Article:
The Organization for Economic Cooperation (OECD) also publishes its own survey for businesses.
Consumer confidence remains historically elevated, though it tumbled in early 2019 as a result of the lengthy government shutdown. Meanwhile, the OECD’s business confidence index dipped below 100 for the first time since 2016, which indicates that businesses are starting to feel pessimistic about future performance. It can be important if confidence slides, but mostly for the longer term, says Ryan Sweet, director of real-time economics at Moody’s Analytics.
Bloomberg also has its own consumer comfort index published weekly.
Deeper within the report is what some economists say is a leading indicator: the number of hours worked. When the economy slows, businesses are getting worried about future sales,” Sweet says.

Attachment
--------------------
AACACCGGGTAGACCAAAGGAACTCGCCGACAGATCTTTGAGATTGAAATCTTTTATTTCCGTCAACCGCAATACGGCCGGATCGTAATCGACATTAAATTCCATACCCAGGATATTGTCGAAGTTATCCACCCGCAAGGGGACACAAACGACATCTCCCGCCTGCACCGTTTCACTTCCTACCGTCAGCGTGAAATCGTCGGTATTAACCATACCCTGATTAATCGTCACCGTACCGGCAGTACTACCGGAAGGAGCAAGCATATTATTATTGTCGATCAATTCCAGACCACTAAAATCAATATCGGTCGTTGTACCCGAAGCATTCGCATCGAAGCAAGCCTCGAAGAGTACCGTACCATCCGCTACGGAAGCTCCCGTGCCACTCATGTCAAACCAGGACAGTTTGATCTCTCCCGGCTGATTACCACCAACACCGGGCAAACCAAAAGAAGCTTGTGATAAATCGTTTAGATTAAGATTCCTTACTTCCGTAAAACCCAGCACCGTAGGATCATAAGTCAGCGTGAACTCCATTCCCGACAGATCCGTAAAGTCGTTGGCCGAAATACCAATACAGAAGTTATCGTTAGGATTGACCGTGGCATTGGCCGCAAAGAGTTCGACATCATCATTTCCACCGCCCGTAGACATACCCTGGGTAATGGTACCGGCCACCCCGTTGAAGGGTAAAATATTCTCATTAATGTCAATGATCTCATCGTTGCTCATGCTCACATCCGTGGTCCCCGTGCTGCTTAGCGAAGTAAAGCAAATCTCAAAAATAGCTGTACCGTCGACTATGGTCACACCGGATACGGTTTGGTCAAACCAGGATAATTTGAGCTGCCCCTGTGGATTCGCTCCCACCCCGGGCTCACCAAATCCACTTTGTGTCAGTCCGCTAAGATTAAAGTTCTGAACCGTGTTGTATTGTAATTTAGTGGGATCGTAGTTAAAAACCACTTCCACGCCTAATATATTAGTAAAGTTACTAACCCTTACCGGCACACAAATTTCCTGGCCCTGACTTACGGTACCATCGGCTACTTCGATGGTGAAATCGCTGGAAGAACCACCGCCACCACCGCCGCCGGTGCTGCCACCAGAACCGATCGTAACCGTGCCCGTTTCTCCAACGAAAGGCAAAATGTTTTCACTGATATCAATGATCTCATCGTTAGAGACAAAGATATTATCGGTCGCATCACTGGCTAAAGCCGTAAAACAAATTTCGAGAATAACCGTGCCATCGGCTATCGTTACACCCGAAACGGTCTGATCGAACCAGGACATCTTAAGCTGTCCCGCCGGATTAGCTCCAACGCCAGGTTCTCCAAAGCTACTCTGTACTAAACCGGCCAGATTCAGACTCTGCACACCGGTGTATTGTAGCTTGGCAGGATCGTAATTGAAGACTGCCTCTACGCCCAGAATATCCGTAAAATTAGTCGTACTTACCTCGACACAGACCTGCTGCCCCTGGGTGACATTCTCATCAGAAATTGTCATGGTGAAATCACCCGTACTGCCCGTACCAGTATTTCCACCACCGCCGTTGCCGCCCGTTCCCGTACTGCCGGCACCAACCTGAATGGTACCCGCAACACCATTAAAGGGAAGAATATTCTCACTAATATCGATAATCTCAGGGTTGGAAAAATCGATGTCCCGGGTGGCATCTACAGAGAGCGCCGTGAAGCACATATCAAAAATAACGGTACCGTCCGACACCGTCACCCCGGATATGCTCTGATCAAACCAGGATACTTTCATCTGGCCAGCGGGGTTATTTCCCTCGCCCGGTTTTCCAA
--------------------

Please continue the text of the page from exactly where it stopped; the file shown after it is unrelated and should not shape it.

“The first thing they cut are hours.” Temporary help is another good measure, Sweet says.
“The relationship between confidence and spending is pretty loose in the short run,” Sweet says.
The day the monthly jobs report is released is often economists’ favorite day of the month.
Seconds later, however, it looks like there could be trouble.
employers created new positions at a healthy pace in July, adding 164,000 workers while the unemployment rate held at a near half-century low.
“The yield curve is positive sloping – most of the time.” When the yield curve inverts, however, the curve becomes downward sloping.
This inversion means investors are demanding a higher yield for Treasuries of shorter durations.
13 for the first time since 2007, with the two-year yield surpassing the 10-year yield by one basis point. 14 reached an all-time low of 2.053 percent, on fears about a sustained economic slowdown. The tit-for-tat nature of the trade war has firms feeling uncertain about the future. “When you have businesses and consumers who feel less confident about the future, they have a lower propensity to spend.